US immigration removal procedures need reform, and systematic flaws in the removal adjudication system must be addressed. The Department of Homeland Security (DHS) uses every tool in its arsenal to expeditiously remove people from the United States, including by bypassing judicial hearings. In “ministerial” or expedited forms of removal, there is no courtroom, no administrative judge, and rarely any opportunity for legal counsel to participate or for federal judicial review. In these settings, the rule of law is entirely within the hands of Immigration and Customs Enforcement (ICE) or Customs and Border Protection (CBP) officers who serve as both prosecutor and judge. This paper argues that the rule of law must be restored to the US removal adjudication system, and it proposes ways in which this can be accomplished. Specific recommendations include the necessity of clear enforcement priorities, sufficient resources to allow for fair adjudication, a statute of limitations for immigration violations, and the right to counsel.
This paper identifies potential common ground in the US immigration debate, including the national interests that underlie US immigration and refugee policies, and broad public support for a legal and orderly immigration system that serves compelling national interests. It focuses on the cornerstone of immigration reform, the legal immigration system, and addresses the widespread belief that broad reform will incentivize illegal migration and ultimately lead to another large undocumented population.
This paper examines the importance of applying a subject-centered approach to understanding immigration noncompliance and to developing effective, ethical, and equitable immigration policies. In general, a subject-centered approach focuses on the beliefs, values, and perceptions of individuals whose behavior the law seeks to regulate. This approach has been widely used in non-immigration law contexts to produce a more nuanced understanding of legal noncompliance. By contrast, the subject-centered approach has been an overlooked tool in the study of immigration noncompliance. This paper argues that a subject-centered understanding of why people obey or disobey the law can advance public knowledge and inform immigration policy in important ways. Specifically, the paper considers how the use of this approach might help us: (1) recognize the basic humanity and moral agency of unauthorized immigrants, (2) appreciate not only direct costs of immigration enforcement policies, but also their indirect and long-term costs, and (3) develop new and innovative strategies to achieving policy goals.
President Trump issued executive orders after taking office in January 2017 that could lead to the removal of many of the 11 million unauthorized foreigners, including one million who work in US agriculture. Agriculture in the western United States especially has long relied on newcomers to fill seasonal farm jobs. The slowdown in Mexico-US migration since 2008-09 means that there are fewer flexible newcomers to supplement the current workforce. Farm employers are responding with worker bonuses, productivity-increasing tools, mechanization, and guest workers. Several factors suggest that the United States may be poised to embark on another large-scale guest worker program for agriculture. If it does, farmers should begin to pay payroll taxes on the wages of guest workers. This will foster mechanization and development in the workers’ communities of origin if payroll taxes are divided equally between departing workers and commodity-specific boards to increase the competitiveness of production in the United States. The economic incentives provided by payroll taxes could help to usher in a new and better era of farm labor.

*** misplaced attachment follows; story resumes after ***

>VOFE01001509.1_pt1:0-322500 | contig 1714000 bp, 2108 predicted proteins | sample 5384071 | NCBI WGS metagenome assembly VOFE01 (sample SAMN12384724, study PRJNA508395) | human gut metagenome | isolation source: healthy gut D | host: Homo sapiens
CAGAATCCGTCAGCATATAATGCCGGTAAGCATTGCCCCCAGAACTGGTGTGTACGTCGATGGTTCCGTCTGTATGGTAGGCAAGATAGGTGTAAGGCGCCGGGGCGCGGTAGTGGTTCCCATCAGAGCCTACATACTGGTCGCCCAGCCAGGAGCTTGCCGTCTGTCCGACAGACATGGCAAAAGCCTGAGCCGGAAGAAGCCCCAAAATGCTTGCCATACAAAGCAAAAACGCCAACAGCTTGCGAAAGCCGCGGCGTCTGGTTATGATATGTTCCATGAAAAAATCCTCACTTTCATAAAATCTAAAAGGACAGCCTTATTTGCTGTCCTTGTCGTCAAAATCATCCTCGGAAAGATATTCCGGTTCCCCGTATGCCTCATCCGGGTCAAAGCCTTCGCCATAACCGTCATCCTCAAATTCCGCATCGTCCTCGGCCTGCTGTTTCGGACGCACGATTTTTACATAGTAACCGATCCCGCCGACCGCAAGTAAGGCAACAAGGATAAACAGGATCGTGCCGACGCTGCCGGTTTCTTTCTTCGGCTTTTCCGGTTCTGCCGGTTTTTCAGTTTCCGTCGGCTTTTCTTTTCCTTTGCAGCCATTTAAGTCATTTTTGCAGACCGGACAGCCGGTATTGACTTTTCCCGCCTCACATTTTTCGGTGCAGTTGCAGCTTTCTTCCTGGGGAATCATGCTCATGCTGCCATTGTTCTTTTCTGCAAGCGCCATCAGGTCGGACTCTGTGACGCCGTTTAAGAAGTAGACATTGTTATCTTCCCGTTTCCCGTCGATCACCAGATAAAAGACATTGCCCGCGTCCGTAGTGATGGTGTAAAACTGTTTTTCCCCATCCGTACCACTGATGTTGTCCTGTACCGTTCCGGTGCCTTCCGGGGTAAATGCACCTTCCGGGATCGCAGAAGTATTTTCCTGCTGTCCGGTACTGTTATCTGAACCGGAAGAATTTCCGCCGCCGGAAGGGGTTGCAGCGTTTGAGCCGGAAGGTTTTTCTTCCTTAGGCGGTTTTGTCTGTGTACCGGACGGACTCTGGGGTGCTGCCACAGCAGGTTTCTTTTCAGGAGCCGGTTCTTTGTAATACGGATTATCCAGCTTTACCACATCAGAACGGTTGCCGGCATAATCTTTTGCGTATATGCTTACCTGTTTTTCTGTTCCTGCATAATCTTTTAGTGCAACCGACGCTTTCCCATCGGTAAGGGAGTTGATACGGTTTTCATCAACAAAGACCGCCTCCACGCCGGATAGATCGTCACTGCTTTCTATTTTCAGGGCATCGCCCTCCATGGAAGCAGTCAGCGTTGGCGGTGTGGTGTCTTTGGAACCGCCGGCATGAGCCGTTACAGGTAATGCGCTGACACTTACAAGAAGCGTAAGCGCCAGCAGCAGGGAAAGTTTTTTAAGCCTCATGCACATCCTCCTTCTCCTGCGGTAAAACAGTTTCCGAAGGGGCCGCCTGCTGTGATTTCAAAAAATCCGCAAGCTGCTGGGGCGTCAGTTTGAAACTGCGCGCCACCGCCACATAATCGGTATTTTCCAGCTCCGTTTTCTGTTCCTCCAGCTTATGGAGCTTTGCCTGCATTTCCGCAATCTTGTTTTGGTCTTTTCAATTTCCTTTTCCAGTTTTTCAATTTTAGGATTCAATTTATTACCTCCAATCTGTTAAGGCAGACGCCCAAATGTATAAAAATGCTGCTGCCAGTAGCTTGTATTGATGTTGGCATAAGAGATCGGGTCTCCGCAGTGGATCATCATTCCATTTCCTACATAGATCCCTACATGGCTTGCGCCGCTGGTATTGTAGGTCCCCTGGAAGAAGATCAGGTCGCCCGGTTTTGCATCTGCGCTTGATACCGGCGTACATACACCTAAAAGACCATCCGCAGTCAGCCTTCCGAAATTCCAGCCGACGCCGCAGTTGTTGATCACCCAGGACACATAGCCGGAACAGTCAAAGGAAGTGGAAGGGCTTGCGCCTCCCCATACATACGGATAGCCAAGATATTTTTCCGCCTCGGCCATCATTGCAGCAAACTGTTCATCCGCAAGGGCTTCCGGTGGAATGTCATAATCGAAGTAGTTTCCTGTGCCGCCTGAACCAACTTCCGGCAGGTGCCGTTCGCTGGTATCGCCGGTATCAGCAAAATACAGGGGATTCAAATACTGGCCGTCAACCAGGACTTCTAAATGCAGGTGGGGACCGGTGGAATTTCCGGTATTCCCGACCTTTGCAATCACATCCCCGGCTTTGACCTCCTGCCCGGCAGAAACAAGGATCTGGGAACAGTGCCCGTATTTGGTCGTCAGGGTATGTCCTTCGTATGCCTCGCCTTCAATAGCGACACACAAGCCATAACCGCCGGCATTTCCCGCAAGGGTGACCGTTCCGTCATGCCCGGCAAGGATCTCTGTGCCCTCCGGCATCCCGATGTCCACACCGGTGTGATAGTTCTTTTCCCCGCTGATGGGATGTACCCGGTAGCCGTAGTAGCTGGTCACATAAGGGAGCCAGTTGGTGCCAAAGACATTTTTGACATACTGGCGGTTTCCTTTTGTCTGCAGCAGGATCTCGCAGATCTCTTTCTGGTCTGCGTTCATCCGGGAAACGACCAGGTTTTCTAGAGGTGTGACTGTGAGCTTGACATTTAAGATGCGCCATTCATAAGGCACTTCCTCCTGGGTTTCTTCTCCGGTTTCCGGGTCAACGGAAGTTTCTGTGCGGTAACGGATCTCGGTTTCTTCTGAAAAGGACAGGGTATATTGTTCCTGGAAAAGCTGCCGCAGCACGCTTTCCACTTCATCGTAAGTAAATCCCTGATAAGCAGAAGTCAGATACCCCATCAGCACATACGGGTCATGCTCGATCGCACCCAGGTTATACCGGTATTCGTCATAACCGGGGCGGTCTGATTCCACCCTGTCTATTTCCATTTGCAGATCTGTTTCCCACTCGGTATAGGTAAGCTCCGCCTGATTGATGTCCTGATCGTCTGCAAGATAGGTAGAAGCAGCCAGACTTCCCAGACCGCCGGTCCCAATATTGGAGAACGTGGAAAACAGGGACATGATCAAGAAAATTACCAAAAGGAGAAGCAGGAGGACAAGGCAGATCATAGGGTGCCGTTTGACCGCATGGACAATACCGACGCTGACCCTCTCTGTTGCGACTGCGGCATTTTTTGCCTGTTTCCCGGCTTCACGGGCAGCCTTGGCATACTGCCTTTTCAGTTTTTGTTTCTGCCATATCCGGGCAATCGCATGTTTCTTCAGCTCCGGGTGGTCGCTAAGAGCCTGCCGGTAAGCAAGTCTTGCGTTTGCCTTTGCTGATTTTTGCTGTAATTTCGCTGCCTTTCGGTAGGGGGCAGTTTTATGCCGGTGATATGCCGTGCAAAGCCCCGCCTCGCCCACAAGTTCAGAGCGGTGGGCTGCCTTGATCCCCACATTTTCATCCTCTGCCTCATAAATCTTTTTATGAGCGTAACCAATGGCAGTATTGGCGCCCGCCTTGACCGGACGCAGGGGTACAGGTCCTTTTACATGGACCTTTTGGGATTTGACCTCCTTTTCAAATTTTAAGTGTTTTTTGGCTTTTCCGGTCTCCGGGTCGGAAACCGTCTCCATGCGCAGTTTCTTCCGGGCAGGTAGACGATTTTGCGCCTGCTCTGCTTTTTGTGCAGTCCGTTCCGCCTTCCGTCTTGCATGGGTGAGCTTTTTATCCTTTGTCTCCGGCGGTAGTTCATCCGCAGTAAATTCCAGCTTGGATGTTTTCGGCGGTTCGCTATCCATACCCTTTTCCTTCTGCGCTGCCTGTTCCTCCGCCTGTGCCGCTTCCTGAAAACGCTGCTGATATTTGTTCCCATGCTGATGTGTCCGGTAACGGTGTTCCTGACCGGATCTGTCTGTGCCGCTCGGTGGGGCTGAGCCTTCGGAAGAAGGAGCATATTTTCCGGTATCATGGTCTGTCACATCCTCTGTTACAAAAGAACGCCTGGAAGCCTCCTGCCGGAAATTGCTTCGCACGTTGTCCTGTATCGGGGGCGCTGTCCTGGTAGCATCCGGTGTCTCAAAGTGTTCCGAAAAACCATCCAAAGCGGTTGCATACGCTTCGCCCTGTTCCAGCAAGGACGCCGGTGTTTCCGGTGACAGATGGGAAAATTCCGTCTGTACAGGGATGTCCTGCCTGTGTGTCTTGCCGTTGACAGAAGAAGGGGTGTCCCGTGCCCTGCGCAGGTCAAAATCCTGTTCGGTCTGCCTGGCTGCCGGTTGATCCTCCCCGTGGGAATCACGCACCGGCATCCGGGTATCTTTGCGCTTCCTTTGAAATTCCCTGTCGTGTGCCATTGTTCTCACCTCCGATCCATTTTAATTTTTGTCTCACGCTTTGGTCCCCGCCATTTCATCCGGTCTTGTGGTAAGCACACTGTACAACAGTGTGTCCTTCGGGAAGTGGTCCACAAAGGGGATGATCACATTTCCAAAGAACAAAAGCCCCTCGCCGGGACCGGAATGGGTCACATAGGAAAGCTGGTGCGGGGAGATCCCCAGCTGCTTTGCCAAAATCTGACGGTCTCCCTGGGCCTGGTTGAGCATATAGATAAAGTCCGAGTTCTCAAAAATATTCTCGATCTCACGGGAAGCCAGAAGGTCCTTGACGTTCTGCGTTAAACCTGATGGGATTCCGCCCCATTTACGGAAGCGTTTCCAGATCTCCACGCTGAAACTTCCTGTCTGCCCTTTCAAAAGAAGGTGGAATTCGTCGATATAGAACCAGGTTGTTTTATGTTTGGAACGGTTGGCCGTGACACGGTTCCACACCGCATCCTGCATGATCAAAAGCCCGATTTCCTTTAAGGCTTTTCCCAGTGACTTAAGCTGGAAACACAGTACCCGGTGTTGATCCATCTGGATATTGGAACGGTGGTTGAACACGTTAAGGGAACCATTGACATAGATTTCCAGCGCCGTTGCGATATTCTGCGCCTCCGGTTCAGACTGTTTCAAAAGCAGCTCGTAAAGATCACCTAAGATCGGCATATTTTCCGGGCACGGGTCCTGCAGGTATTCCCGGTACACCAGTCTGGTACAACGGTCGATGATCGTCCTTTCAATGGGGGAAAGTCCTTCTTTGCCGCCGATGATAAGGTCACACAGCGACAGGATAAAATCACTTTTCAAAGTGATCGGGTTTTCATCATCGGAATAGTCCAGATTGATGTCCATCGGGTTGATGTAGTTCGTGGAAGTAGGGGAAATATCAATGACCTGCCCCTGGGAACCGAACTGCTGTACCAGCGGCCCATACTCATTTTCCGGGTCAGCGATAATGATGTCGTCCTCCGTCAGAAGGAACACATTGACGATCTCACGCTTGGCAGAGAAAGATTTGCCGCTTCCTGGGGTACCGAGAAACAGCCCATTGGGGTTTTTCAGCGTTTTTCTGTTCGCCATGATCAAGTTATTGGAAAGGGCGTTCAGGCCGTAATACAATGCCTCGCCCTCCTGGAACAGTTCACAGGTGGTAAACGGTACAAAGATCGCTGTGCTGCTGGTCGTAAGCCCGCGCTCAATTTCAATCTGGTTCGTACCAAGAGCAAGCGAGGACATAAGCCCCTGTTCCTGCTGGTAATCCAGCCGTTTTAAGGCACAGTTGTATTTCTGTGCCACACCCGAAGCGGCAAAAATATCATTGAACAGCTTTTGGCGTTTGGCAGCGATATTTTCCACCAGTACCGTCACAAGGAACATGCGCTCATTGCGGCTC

Jeanne Atkinson writes on the planned expansion of detention and expedited removal, two of the most egregious measures in the administration’s executive orders and the Department of Homeland Security (DHS) memoranda.
This essay examines citizenship policy under the Trump presidency.
Sabina Perrino of Binghamton University reviews Crimes of Peace: Mediterranean Migrations at the World’s Deadliest Border by Maurizio Albahari. In Crimes of Peace, Albahari investigates why the Mediterranean Sea is the world’s deadliest border, and what alternatives could improve this state of affairs....
Fanny Lauby of William Paterson University, reviews Lives in Limbo: Undocumented and Coming of Age in America by Roberto G. Gonzales. This vivid ethnography explores why highly educated undocumented youth share similar work and life outcomes with their less-educated peers, despite the...
EXECUTIVE SUMMARY With passage of the Illegal Immigration Reform and Immigrant Responsibility Act of 1996 (IIRIRA), the goal of discouraging illegal immigration and the legal immigration of the poor triumphed over the longstanding goal of family unity in US immigration...
In this report, CMS details findings from two surveys distributed to two broad sets of US Catholic institutions – (1) Catholic social and charitable agencies and (2) parishes and schools – to capture their work in helping integrate immigrants in the United States.